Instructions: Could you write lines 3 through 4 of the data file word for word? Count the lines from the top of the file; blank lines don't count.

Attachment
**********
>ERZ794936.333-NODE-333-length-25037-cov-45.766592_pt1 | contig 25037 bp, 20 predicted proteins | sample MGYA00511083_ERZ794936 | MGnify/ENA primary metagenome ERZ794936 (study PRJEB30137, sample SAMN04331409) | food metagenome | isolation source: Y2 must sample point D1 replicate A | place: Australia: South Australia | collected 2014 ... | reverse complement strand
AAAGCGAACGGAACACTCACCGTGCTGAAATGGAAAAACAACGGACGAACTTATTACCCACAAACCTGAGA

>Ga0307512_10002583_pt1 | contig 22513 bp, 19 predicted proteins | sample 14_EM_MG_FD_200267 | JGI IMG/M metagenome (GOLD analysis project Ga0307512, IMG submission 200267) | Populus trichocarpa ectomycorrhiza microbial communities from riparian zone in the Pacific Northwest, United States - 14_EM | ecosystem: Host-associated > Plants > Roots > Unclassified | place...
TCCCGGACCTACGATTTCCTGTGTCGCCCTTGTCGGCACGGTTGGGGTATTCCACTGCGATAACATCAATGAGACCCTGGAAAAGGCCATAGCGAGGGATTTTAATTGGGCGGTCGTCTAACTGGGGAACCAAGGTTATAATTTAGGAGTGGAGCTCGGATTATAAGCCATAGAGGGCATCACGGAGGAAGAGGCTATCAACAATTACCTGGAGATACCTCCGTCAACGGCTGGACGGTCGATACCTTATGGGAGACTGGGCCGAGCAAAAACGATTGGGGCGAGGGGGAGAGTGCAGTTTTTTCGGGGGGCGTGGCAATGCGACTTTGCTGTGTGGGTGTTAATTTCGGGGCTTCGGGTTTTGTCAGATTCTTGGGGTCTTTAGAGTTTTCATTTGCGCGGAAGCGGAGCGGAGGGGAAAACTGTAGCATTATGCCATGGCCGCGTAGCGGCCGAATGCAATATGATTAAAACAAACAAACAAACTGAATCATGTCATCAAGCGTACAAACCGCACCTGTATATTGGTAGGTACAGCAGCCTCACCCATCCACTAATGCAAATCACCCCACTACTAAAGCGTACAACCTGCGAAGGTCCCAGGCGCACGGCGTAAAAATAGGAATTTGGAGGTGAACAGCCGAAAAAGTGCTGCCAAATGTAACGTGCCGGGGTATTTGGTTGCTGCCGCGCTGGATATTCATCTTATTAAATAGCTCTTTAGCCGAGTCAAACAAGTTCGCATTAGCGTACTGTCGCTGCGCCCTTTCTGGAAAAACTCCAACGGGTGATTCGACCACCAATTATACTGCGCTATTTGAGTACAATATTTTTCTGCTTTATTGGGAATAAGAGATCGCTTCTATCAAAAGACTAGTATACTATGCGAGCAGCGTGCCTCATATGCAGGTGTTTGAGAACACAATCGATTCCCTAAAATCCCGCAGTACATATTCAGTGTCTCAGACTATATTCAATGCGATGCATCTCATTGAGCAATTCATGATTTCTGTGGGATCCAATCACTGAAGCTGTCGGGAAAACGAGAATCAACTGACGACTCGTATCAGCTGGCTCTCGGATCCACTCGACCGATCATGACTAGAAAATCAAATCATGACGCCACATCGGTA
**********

>Ga0307512_10002583_pt1 | contig 22513 bp, 19 predicted proteins | sample 14_EM_MG_FD_200267 | JGI IMG/M metagenome (GOLD analysis project Ga0307512, IMG submission 200267) | Populus trichocarpa ectomycorrhiza microbial communities from riparian zone in the Pacific Northwest, United States - 14_EM | ecosystem: Host-associated > Plants > Roots > Unclassified | place...
TCCCGGACCTACGATTTCCTGTGTCGCCCTTGTCGGCACGGTTGGGGTATTCCACTGCGATAACATCAATGAGACCCTGGAAAAGGCCATAGCGAGGGATTTTAATTGGGCGGTCGTCTAACTGGGGAACCAAGGTTATAATTTAGGAGTGGAGCTCGGATTATAAGCCATAGAGGGCATCACGGAGGAAGAGGCTATCAACAATTACCTGGAGATACCTCCGTCAACGGCTGGACGGTCGATACCTTATGGGAGACTGGGCCGAGCAAAAACGATTGGGGCGAGGGGGAGAGTGCAGTTTTTTCGGGGGGCGTGGCAATGCGACTTTGCTGTGTGGGTGTTAATTTCGGGGCTTCGGGTTTTGTCAGATTCTTGGGGTCTTTAGAGTTTTCATTTGCGCGGAAGCGGAGCGGAGGGGAAAACTGTAGCATTATGCCATGGCCGCGTAGCGGCCGAATGCAATATGATTAAAACAAACAAACAAACTGAATCATGTCATCAAGCGTACAAACCGCACCTGTATATTGGTAGGTACAGCAGCCTCACCCATCCACTAATGCAAATCACCCCACTACTAAAGCGTACAACCTGCGAAGGTCCCAGGCGCACGGCGTAAAAATAGGAATTTGGAGGTGAACAGCCGAAAAAGTGCTGCCAAATGTAACGTGCCGGGGTATTTGGTTGCTGCCGCGCTGGATATTCATCTTATTAAATAGCTCTTTAGCCGAGTCAAACAAGTTCGCATTAGCGTACTGTCGCTGCGCCCTTTCTGGAAAAACTCCAACGGGTGATTCGACCACCAATTATACTGCGCTATTTGAGTACAATATTTTTCTGCTTTATTGGGAATAAGAGATCGCTTCTATCAAAAGACTAGTATACTATGCGAGCAGCGTGCCTCATATGCAGGTGTTTGAGAACACAATCGATTCCCTAAAATCCCGCAGTACATATTCAGTGTCTCAGACTATATTCAATGCGATGCATCTCATTGAGCAATTCATGATTTCTGTGGGATCCAATCACTGAAGCTGTCGGGAAAACGAGAATCAACTGACGACTCGTATCAGCTGGCTCTCGGATCCACTCGACCGATCATGACTAGAAAATCAAATCATGACGCCACATCGGTA